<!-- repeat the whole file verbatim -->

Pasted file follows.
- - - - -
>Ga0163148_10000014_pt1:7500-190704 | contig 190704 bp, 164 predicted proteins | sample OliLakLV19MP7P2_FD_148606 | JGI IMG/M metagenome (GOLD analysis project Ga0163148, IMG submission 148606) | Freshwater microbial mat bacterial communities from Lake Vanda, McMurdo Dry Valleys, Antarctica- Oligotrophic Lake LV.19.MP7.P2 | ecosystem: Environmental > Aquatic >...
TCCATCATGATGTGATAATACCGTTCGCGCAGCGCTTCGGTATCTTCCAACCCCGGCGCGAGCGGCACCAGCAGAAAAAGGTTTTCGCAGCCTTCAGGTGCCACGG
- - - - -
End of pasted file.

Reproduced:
>Ga0163148_10000014_pt1:7500-190704 | contig 190704 bp, 164 predicted proteins | sample OliLakLV19MP7P2_FD_148606 | JGI IMG/M metagenome (GOLD analysis project Ga0163148, IMG submission 148606) | Freshwater microbial mat bacterial communities from Lake Vanda, McMurdo Dry Valleys, Antarctica- Oligotrophic Lake LV.19.MP7.P2 | ecosystem: Environmental > Aquatic >...
TCCATCATGATGTGATAATACCGTTCGCGCAGCGCTTCGGTATCTTCCAACCCCGGCGCGAGCGGCACCAGCAGAAAAAGGTTTTCGCAGCCTTCAGGTGCCACGG